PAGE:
The brainchild of Tamara Jafar and Joe Durniak, Cultfever is a catchy NYC electro-rock duo we've been following for some time. They have just released this new single entitled "Youth," and took the opportunity to announce their participation in the Northside Fest with a show at Union Pool on June 11.


Woods, Real Estate grip audience at Revolution Hall

Last Thursday night the new venue Revolution Hall saw a mini Woodsist reunion.  The label’s founding band, Brooklyn-based Woods, opened for old label-mates and New Jersey natives Real Estate.

What you need to know about Revolution Hall:  It’s a concert venue equipped with two bars inside of a converted Portland public high school that was closed in the 80s.  The auditorium may be renovated, but the feel of walking past hallway lockers and over linoleum floors sets you in a weird mood because you’re half expecting to attend a mandatory “dangers of drinking and driving” assembly but the guy in front of you is carrying a beer.  The theater is full of seats, so depending on what kind of concert-goer you are this is a big plus or a major drawback.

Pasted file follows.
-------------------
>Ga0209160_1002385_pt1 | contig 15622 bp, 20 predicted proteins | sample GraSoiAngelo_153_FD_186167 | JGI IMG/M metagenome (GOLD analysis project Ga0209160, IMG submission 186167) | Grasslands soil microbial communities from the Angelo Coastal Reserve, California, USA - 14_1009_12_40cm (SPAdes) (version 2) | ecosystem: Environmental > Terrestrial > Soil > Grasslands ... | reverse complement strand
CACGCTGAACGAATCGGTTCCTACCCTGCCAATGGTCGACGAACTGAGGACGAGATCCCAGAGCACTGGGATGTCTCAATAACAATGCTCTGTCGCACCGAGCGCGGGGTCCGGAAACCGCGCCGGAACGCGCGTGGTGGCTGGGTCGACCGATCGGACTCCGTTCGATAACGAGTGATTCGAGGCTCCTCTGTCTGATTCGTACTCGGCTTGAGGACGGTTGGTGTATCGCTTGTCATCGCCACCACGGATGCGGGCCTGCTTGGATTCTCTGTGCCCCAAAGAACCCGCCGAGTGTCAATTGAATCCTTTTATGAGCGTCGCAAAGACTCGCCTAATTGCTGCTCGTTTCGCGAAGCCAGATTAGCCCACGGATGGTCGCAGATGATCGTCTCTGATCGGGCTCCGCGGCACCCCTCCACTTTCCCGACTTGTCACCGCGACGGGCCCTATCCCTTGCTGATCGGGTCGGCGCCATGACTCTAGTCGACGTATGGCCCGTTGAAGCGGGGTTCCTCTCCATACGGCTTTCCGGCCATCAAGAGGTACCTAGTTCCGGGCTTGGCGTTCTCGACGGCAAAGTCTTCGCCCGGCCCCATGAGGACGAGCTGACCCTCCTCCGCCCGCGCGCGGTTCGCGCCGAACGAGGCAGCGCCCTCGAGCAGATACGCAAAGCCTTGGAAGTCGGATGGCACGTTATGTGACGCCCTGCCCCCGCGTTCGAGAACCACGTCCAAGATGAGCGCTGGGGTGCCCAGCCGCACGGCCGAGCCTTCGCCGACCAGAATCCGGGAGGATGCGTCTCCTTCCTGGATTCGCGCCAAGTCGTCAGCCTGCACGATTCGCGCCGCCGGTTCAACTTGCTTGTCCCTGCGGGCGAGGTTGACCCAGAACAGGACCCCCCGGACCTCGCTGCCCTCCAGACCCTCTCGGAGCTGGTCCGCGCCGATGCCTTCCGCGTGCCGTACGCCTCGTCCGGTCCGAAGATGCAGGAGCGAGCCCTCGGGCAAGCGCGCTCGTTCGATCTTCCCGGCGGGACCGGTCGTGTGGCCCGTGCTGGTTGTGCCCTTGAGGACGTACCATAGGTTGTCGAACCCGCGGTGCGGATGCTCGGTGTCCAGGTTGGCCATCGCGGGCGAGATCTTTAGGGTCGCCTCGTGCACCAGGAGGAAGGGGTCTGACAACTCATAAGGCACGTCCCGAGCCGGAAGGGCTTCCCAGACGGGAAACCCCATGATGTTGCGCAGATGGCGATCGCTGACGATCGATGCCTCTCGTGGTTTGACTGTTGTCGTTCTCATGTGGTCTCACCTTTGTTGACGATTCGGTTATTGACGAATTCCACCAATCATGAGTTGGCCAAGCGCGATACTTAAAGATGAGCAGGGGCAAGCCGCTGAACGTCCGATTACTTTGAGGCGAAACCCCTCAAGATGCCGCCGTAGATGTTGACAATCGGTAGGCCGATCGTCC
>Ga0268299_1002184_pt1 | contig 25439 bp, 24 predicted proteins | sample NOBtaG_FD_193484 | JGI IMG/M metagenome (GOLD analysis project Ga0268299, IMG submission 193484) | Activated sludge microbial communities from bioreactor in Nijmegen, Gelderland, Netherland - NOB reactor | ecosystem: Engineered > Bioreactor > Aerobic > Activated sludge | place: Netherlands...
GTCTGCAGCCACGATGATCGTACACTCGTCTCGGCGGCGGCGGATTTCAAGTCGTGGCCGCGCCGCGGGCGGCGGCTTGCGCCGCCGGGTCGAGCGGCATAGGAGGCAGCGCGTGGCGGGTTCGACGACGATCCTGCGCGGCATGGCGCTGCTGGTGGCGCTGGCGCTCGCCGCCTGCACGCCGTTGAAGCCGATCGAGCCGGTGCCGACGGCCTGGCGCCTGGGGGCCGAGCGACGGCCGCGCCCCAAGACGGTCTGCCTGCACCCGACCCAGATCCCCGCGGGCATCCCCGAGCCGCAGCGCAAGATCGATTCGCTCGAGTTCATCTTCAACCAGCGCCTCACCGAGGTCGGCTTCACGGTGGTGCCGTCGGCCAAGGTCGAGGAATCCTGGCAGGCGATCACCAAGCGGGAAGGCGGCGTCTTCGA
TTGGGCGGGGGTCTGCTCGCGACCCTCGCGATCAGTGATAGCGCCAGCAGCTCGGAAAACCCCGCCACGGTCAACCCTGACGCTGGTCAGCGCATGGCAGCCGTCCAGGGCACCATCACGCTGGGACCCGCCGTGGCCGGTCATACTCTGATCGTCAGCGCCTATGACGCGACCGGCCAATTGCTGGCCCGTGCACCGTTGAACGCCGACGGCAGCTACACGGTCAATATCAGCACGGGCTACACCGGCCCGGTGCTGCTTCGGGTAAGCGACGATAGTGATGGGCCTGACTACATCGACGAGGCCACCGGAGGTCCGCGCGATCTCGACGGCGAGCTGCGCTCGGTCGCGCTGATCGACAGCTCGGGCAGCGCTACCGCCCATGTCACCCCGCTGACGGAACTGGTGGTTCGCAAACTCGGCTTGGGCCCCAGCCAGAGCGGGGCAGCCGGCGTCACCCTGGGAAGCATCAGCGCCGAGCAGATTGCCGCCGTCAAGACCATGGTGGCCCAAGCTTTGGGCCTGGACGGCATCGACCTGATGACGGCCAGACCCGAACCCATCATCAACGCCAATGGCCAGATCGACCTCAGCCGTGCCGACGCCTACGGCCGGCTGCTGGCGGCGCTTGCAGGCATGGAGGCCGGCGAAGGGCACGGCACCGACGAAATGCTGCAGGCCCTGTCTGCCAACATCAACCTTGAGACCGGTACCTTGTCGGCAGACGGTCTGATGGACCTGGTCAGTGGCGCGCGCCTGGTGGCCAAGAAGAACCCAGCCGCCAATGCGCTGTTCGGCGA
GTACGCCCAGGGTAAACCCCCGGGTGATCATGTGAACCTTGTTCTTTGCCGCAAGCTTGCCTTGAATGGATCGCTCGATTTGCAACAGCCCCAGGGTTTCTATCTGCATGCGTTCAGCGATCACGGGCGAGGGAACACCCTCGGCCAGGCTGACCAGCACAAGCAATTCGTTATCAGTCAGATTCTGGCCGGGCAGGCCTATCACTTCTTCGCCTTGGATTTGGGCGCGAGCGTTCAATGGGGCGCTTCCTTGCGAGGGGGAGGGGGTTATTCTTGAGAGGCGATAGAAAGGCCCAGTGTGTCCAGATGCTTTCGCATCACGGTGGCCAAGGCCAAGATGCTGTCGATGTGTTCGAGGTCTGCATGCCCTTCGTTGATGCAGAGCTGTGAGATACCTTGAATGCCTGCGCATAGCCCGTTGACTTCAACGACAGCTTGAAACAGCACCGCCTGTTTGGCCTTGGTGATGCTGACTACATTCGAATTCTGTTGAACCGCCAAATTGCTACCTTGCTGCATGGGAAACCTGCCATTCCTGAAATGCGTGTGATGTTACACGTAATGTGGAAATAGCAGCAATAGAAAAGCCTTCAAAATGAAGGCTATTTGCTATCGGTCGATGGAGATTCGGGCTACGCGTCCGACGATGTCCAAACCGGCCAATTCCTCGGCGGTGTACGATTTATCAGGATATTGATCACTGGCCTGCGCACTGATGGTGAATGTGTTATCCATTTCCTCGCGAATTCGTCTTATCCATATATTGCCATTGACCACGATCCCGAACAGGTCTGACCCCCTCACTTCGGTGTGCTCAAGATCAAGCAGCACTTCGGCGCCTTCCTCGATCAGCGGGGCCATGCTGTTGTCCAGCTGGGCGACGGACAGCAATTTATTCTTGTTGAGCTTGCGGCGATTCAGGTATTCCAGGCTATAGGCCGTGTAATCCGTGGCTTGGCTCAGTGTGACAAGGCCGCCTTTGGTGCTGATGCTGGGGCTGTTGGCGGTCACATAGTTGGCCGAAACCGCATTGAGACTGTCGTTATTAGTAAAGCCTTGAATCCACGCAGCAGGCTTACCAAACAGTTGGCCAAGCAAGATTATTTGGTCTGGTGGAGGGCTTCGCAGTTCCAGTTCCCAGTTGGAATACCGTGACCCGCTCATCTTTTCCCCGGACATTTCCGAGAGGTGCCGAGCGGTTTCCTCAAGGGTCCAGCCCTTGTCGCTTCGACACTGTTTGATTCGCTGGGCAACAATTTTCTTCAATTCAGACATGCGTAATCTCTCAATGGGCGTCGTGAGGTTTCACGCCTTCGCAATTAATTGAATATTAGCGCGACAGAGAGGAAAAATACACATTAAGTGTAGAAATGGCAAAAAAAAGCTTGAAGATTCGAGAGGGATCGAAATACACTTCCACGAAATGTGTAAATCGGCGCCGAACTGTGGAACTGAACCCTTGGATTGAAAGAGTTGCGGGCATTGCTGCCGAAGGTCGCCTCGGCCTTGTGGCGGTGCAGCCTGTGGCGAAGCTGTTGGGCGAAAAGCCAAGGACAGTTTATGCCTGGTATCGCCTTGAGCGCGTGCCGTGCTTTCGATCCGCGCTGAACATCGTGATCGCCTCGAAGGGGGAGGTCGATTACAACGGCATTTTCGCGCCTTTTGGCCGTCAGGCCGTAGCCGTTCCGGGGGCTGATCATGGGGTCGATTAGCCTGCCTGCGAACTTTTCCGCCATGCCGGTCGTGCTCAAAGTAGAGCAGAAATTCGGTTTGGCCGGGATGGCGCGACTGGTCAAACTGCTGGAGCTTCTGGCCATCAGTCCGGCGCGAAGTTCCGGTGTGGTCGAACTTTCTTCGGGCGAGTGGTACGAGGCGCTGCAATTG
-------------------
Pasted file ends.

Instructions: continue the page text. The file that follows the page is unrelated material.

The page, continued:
The first time I saw Woods play was in my first year of college in tan ambiguous room in the student union.  Their music then was the kind of layered noise I imagined would make a great soundtrack for watching crystals grow at hyper speed.  This was four years ago.  Since then, the band’s sound has progressed to being a bit more polished, though their talent to make a catchy melody was apparent in their first album.  What they have now seems to be a fine-tuned balance between their spooky muddy psych jams and blissful folk-pop melodies.  With their hypnotic instrumentals they’d lead us into a dark wood and just before we lost it they’d shift back to a sunny digestible song steeped in lead singer Jeremy Earl’s sweet and familiar falsetto.  That line between lo-fi hysteria and upbeat exuberance is where Woods has pitched their tent.